Book Impression: “Succeed: How We Can Reach Our Goals”
Reader Eugene Meidinger left a comment on yesterday’s post Optimizing Later, where I pondered some of the difficulties I felt in starting tasks that I knew were useful yet unexciting. He mentioned the book Succeed: How Can We Reach Our Goals by psychologist Heidi Grant Halvorson, Ph.D, as being an amazing book. Although the title of the book turned me off—I’ve seen soooo much mediocre goal-setting advice—I grabbed a Kindle sample to flip through. I bought the complete book 5 minutes later.
Although I’m just 20% through a fast read, I’m already planning to go buy a physical copy of the book for my shelf of canonical reference material. Perhaps I just haven’t been paying enough attention to the “motivational science” book scene, but I found this book to provide a WEALTH of new-to-me concepts that I’d half-stumbled over for years, but have been unable to define beyond gut feeling and personal experience. As a bonus, it’s much more readable than Dan Gilbert’s Stumbling on Happiness, which has a wry academic cadence interwoven into the material that keep me guessing as to his intent. Maybe this is by design, building plausible deniability into the material in case mobs of “serious academics” were to peer-review him behind his back…but I digress.
While I plan to do a full review sometime in the next year (or ten, given my current progress on this), here’s some takeaways:
- Some people believe in FIXED levels of intelligence, while others believe it is MALLEABLE. I’m totally on the MALLEABLE side, which gives rise to belief I can do things. There is research that shows that the mere belief gives rise to increased success.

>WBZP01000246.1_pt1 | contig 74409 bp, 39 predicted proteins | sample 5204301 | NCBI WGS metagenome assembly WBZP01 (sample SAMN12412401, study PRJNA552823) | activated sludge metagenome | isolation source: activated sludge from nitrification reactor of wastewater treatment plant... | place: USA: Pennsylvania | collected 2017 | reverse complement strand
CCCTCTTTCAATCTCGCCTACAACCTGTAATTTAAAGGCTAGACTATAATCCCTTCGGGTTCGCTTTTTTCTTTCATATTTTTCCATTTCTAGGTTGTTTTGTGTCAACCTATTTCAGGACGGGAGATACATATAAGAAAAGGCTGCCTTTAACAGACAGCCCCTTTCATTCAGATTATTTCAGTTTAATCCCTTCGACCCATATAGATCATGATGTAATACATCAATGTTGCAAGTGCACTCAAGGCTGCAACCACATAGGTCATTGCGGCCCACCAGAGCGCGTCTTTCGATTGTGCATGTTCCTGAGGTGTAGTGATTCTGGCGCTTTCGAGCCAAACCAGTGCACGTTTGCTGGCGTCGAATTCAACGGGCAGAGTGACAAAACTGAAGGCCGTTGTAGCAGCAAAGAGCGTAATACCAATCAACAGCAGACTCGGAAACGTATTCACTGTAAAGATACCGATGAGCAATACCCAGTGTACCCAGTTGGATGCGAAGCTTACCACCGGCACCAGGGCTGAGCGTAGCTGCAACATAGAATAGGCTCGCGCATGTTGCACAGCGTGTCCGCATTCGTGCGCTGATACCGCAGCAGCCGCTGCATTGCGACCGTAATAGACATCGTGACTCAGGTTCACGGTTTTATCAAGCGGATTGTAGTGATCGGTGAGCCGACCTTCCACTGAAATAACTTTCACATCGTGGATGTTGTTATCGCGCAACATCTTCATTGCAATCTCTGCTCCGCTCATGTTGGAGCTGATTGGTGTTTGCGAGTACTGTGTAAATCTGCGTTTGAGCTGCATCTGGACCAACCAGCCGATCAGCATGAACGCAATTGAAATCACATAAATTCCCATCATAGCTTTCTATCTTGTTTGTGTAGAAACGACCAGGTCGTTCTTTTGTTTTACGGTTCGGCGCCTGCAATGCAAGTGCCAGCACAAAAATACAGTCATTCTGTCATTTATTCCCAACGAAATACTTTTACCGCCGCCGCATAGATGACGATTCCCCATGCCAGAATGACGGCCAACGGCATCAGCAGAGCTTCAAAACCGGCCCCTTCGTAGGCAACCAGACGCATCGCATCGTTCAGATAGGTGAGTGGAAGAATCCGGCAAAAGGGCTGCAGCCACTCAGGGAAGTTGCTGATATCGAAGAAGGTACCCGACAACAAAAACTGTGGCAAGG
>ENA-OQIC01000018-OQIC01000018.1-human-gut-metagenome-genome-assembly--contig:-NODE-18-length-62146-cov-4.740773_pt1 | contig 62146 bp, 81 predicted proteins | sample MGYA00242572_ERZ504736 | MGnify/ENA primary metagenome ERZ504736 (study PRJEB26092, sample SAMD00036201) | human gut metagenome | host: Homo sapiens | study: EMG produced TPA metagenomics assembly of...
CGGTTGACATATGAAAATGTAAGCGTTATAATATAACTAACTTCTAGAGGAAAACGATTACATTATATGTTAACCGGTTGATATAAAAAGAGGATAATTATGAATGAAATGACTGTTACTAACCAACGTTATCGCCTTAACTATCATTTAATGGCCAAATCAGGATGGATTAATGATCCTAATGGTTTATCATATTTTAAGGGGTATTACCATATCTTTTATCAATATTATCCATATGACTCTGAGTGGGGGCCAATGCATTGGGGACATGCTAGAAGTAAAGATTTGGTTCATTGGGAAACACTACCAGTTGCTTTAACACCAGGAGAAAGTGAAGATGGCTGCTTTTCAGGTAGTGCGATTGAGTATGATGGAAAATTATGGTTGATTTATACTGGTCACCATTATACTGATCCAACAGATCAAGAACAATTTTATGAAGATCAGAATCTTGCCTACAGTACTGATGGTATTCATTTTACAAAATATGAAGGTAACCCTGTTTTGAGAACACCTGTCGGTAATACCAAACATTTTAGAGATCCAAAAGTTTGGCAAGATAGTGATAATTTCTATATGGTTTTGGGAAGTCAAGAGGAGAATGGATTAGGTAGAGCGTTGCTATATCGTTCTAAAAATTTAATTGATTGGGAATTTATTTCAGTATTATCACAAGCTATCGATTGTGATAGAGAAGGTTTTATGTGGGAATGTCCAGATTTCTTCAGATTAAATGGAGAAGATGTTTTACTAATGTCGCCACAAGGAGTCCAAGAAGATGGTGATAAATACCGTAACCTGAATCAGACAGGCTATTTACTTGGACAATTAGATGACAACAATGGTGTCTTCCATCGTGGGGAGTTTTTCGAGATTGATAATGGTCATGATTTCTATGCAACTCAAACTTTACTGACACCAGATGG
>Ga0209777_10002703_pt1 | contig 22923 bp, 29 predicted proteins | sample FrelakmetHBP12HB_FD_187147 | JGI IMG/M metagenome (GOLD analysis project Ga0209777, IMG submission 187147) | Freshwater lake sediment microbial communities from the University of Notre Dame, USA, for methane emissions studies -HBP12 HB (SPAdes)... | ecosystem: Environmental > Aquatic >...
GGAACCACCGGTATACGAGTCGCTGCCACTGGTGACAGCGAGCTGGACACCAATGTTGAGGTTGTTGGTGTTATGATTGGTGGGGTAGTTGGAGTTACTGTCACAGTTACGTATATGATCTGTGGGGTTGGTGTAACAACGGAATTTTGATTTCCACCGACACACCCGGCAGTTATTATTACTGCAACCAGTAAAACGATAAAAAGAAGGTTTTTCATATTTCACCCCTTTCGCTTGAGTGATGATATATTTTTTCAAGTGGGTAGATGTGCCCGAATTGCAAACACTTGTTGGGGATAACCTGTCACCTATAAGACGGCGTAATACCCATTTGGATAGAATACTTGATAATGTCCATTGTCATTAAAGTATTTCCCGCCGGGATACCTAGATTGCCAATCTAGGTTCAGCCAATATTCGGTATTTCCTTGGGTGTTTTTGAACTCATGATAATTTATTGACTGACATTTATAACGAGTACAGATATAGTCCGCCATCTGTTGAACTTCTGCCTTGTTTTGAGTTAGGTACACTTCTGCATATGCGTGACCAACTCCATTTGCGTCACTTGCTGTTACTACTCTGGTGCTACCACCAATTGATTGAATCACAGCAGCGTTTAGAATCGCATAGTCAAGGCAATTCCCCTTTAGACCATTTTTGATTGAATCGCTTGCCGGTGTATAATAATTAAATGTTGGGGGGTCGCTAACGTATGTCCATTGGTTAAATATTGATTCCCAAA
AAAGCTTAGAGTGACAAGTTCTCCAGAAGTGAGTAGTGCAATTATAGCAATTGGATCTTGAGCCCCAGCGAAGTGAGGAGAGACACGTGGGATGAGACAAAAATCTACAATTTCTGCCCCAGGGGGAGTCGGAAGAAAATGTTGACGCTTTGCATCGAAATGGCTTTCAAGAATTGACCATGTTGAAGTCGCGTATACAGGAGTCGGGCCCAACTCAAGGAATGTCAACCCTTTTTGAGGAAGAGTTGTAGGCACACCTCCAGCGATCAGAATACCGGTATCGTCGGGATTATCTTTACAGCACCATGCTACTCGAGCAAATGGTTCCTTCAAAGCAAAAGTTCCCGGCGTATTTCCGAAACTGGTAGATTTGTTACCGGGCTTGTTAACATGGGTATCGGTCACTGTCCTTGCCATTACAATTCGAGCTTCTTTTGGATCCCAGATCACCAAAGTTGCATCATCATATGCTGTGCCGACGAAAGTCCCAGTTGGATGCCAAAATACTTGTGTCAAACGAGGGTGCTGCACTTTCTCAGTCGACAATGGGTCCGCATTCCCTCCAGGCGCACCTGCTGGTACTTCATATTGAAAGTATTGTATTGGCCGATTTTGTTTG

- Believing that ACHIEVING is EASY, though, has a negative correlation with success. Apparently, we’re far more likely to succeed if we believe it’s going to be difficult.
- Willpower is like a MUSCLE. It can be exercised and developed. It has a limited store of energy that must be replenished.
I’ve written about various aspects of this over the years, as I’ve experienced the ups and downs of trying to achieve my own vision of what it means to be happy. The above (which is just from the introduction) seems to fit, AND it is based on research observations. The upshot is that I am NOT BROKEN. I’m just human.
Flipping randomly through the remainder of the book (I’ll review this fully at some later time), it seems filled with the familiar material one might expect from a goals book, except steeped in psychology. If you are of an introspective nature and enjoy understanding the differences in mindset that give rise to certain behaviors, you’d find this book fascinating. If you’re looking for a DO THIS THEN THAT book, probably not. I’m of the former persuasion, so I’m jazzed about filling in some gaps in my own personal approach to productivity.
For example, somewhere in the beginning of the book there’s a description of the ways we think of goal choices that are easy versus difficult: we tend to think either in terms of WHY or WHAT. As a dreamer that looks for meaning in everything, I often think in terms of WHY I do something. However, this turns out to be a less effective approach than WHAT to do when the goal is DIFFICULT. There’s an interesting study cited about coffee drinkers and heavy mugs that show the mental proclivity to think one way versus the other, depending on how much effort is required to drink the coffee. There may be a correlation between this and my own stuckness relative to goals, and how I find writing to be the way that I get through things. I often just write what I’m doing to keep continuity and context. This worked, I thought, because my memory and attention needed backup…but perhaps it’s related to WHY and WHAT approaches given a particular kind of task.
Anyway, check it out:
Thanks, Eugene, for pointing this book out to me.